SPORTS

After assist on Morrison medal, Gilmore Junio racing for one of his own

10/21/2014 06:55 EDT | Updated 12/21/2014 05:59 EST
CALGARY - As much as Gilmore Junio relishes his part in the tale of he and teammate Denny Morrison, Junio doesn't want it to define his speedskating career.

Junio giving up his spot in the 1,000 metres for Morrison, who won a silver medal, has become part of Canadian team lore from the 2014 Winter Olympics in February.

That generous act and Morrison turning it into a medal in Sochi, Russia, made Junio as celebrated in Canada as any medallist.

From serving as an honorary co-marshall of the Calgary Stampede to the letters he's received to public speaking invitations, Junio has enjoyed the celebrity-athlete treatment.

As his 2014-15 racing season gets underway, Junio is committed to writing his own Olympic medal into this narrative.

"I don't want my career to be summed up by that one action," Junio said Tuesday at the Olympic Oval in Calgary. "I want to be known as someone who performs and has produced medals.

"It's a nice place to start my career, but for sure, just like Denny winning individual medals and being a contender and a winner, I want to do that as well in my career."

"Nice guys can finish first. That's my objective."

Junio races in the World Cup trials starting Thursday at the Oval. Speedskaters are racing for berths on the Canadian team travelling to the first four World Cup events this season. The 2015 world all-around championships will be held March 7-8 in Calgary.

After finishing 10th in the 500 metres in Sochi, Junio won a World Cup silver and a bronze in the distance to close out last season. The 24-year-old Calgarian also won a World Cup gold in November, 2013 in Utah.

Junio wants to be more of a regular on the international podium this winter, which he believes is necessary to be a contender at the 2018 Winter Olympics in Pyeongchang, South Korea.

"I want to build off some of the momentum I got at the end of the season last year with two World Cup medals and a gold earlier on in the season," he said. "I want to be more consistent and be one of the top guys in the world.

"We'll see what the 1,000 is like this year, but for sure the 500 is definitely at the forefront. It's my bread and butter and the race I enjoy the most, but I definitely want to get better at the 1,000, so in 2018 I don't have to give my spot away."

After Catriona Le May Doan, Cindy Klassen, Clara Hughes, Kristina Groves and Jeremy Wotherspoon, it now falls to Junio and Morrison to be leaders, and the faces, of Canada's speedskating team on the road to Pyeonchang.

Morrison is natural for the role as the most decorated athlete on the team. The 29-year-old from Fort St. John, B.C., added a bronze in the 1,500 metres in Sochi to an Olympic medal collection that included team pursuit gold and silver from 2010 and 2006, respectively.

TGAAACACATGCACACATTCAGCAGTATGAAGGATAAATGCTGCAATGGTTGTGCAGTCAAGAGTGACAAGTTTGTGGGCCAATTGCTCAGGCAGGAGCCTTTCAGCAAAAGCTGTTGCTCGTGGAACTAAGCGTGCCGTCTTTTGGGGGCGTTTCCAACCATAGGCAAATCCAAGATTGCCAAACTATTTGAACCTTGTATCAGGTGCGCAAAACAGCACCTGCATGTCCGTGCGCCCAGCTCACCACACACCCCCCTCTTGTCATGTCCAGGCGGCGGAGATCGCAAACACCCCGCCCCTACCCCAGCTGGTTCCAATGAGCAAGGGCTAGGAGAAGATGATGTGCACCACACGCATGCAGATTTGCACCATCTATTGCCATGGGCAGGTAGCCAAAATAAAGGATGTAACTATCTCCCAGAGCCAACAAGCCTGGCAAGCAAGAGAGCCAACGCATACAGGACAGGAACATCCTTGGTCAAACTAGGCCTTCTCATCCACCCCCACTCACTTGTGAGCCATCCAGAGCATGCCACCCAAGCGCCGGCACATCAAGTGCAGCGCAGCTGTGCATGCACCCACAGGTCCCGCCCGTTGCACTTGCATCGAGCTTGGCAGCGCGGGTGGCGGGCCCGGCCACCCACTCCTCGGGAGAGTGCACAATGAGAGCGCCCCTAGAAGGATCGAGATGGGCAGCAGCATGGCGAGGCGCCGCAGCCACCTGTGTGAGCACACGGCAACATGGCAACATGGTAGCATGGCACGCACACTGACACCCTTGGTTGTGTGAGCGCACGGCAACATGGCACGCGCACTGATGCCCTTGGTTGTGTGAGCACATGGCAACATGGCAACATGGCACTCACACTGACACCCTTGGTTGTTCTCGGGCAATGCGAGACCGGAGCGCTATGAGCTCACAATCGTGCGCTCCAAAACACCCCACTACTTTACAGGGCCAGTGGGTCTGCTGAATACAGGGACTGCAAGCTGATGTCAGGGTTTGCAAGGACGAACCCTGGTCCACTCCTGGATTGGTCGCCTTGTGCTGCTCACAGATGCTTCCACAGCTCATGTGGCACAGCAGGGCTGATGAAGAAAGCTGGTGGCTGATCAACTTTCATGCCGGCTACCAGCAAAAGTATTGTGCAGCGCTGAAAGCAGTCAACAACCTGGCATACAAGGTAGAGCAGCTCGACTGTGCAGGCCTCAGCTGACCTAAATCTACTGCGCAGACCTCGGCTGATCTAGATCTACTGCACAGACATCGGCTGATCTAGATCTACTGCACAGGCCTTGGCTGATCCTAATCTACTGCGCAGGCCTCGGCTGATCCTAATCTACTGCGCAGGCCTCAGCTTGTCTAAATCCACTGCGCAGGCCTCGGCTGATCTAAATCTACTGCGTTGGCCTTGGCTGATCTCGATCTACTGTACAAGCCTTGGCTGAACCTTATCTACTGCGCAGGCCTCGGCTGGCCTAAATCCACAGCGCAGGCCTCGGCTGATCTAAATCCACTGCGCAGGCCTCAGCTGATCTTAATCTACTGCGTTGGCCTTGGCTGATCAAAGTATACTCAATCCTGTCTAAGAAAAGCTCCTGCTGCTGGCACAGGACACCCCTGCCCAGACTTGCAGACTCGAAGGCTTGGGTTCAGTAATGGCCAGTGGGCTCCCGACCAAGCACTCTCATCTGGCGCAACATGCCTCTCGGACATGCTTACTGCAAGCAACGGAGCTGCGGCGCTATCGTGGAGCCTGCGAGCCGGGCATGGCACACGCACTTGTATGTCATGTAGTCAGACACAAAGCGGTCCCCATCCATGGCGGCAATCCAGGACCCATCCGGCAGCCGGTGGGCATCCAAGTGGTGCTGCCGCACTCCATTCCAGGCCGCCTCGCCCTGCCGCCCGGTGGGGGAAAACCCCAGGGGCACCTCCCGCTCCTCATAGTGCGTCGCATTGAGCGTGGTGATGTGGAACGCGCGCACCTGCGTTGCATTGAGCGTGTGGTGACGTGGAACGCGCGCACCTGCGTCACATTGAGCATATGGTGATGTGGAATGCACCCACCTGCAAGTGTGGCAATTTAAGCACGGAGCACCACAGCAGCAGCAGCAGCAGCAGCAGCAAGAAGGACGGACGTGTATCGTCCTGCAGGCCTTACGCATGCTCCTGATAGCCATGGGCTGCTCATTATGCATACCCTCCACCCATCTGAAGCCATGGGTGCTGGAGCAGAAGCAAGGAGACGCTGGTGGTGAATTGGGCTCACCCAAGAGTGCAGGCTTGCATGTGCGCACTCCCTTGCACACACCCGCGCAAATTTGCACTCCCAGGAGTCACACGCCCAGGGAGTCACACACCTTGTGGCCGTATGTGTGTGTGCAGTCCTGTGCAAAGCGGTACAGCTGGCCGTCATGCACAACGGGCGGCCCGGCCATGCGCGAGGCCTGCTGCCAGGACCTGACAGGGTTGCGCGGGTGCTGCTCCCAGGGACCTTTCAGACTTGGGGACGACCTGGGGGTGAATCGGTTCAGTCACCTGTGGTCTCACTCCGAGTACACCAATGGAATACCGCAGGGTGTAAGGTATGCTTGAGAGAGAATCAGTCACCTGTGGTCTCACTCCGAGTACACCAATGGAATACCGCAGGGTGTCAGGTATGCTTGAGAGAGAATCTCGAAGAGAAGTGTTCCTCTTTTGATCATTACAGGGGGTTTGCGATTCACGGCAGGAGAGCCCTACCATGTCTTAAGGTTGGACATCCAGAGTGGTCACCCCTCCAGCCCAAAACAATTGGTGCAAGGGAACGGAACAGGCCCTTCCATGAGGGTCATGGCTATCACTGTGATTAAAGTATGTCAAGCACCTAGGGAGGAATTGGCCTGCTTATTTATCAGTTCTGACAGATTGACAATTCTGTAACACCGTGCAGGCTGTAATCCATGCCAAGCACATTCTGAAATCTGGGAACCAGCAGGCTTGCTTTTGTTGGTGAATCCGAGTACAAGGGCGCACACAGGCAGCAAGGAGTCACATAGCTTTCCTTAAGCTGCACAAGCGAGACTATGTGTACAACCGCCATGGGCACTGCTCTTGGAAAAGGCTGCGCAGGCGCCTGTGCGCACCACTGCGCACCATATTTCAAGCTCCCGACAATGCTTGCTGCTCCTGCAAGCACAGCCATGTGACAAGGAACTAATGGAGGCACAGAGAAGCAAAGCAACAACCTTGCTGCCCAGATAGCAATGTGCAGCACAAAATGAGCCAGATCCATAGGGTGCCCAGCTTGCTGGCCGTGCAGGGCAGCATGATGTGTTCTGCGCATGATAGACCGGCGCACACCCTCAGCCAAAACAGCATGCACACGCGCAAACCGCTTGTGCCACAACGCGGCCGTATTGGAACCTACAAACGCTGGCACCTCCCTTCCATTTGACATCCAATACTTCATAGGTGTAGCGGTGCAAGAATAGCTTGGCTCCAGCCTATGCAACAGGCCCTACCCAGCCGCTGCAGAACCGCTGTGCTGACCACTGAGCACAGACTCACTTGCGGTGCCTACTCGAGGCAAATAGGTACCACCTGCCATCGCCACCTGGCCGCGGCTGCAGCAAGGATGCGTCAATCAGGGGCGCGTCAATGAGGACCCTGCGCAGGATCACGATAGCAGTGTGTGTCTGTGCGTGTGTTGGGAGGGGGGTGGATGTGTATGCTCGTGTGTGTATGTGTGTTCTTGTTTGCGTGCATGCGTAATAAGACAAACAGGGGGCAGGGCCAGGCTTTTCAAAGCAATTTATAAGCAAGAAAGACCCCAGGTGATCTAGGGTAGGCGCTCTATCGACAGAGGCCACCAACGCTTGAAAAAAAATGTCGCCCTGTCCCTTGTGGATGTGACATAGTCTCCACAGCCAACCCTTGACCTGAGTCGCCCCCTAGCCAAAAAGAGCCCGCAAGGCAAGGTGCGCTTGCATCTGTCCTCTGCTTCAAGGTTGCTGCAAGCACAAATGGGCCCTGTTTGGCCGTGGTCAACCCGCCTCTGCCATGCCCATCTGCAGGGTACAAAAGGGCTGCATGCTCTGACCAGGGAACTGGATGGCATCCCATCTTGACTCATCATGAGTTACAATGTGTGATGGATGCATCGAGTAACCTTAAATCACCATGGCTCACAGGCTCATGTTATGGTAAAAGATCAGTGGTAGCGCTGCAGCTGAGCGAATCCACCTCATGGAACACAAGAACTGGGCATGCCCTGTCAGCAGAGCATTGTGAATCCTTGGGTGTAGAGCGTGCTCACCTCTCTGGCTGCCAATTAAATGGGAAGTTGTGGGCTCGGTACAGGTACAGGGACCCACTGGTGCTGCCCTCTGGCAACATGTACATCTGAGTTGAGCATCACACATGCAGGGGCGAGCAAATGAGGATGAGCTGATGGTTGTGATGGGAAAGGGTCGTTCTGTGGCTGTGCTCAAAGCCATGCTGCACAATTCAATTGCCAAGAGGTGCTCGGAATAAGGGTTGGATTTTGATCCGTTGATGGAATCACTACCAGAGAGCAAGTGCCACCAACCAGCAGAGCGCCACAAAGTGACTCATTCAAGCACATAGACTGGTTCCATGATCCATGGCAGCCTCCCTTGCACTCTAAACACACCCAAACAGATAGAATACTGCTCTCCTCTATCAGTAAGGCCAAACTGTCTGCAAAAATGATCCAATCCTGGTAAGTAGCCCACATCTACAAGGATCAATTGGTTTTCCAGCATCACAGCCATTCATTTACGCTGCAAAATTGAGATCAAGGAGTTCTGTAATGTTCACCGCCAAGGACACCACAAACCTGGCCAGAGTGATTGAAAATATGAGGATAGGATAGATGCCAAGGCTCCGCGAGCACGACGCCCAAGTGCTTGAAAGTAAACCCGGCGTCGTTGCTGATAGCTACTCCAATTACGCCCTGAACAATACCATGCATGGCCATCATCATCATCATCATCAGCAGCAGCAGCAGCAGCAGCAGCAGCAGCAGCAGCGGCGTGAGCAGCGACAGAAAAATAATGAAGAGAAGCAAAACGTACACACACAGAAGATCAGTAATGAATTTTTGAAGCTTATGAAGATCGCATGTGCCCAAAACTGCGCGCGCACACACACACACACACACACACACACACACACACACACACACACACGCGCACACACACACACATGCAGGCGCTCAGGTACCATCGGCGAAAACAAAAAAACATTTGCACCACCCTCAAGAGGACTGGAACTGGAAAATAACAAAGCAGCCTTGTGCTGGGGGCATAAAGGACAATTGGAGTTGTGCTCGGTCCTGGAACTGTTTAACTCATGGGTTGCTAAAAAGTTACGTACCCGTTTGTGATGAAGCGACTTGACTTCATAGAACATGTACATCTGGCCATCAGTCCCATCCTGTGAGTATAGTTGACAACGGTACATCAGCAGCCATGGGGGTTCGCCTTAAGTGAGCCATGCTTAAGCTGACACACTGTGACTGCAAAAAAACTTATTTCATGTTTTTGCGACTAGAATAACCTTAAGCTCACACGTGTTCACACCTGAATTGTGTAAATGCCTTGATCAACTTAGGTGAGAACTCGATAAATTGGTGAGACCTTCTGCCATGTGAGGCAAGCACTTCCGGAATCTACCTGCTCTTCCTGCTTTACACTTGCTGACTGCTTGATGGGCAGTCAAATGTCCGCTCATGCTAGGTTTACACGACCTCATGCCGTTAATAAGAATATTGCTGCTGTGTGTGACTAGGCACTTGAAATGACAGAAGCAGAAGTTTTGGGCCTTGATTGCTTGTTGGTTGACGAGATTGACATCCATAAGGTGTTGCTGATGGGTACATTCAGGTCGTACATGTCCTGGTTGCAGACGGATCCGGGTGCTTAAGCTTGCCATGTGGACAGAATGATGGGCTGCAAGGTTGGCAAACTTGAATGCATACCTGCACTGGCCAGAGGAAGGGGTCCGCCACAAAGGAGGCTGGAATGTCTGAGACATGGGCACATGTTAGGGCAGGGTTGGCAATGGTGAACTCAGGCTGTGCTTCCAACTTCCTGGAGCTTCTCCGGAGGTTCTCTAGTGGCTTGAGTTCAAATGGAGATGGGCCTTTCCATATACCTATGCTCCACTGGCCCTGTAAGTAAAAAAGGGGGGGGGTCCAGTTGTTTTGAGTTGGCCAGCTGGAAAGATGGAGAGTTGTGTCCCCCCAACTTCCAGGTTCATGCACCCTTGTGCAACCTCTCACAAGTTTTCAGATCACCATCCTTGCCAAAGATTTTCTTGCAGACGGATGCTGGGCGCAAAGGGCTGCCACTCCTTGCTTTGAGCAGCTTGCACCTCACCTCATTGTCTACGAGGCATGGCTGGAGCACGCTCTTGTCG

"I see us having a really strong team going into the 2018 Olympics in (South) Korea, so I'm excited about it," Morrison said.

"I like my position as a veteran on the team and I try to make everyone relax and have some fun. Now, with the story that Gil and I have, it'll be neat to see how things progress as we move forward."

Morrison understands Junio's desire to create his own success apart from their partnership in Sochi.

"I think it's a real cool story, very Canadian and something people will probably remember a long time, but if he wins an Olympic medal of his own then his story is going to be exponentially more incredible," Morrison said.

"That adds a lot of pressure too. The day after Sochi I knew Gil would probably have some pressure on him going to the next Olympics. I'm already trying to fill my veteran role and let him know what to expect regarding that. I felt like I had that going into Vancouver a little bit."

Just 11 skaters were named to the national-long track team this winter after 17 competed for Canada in Sochi. There are, however, 20 skaters on the development team who can earn berths in World Cup via the trials.

Christine Nesbitt, winner of the Olympic women's 1,000 in 2010, was named to the national team but won't race until she's healed from injuries that slowed her in Sochi.

"I think our post-Olympic phase for the Canadian team is we're really looking to re-build and use the few veterans we have for younger skaters and developmental skaters to interact and train with them," said Michael Crowe, one of the Canadian team coaches.

Canada may have a new weapon in men's distance racing sooner than anticipated. Ted-Jan Bloemen said he's received the necessary Canadian citizenship paperwork to apply for a passport.

The 27-year-old has been training at the Oval since his arrival from the Netherlands in June. Bloemen's father Gerhard-Jan was born in Bathurst, N.B.

Bloemen now needs the International Skating Union's permission to compete for Canada. He skated a 10,000 metres in the Netherlands last December in a time of 13 minutes, 8.57 seconds, which is two seconds faster than the current Canadian record.

"Ted's been a really great addition to our team," Junio said. "He's really helped our distance guys. He's been a guy in the Netherlands who has performed in some big races and big competitions."

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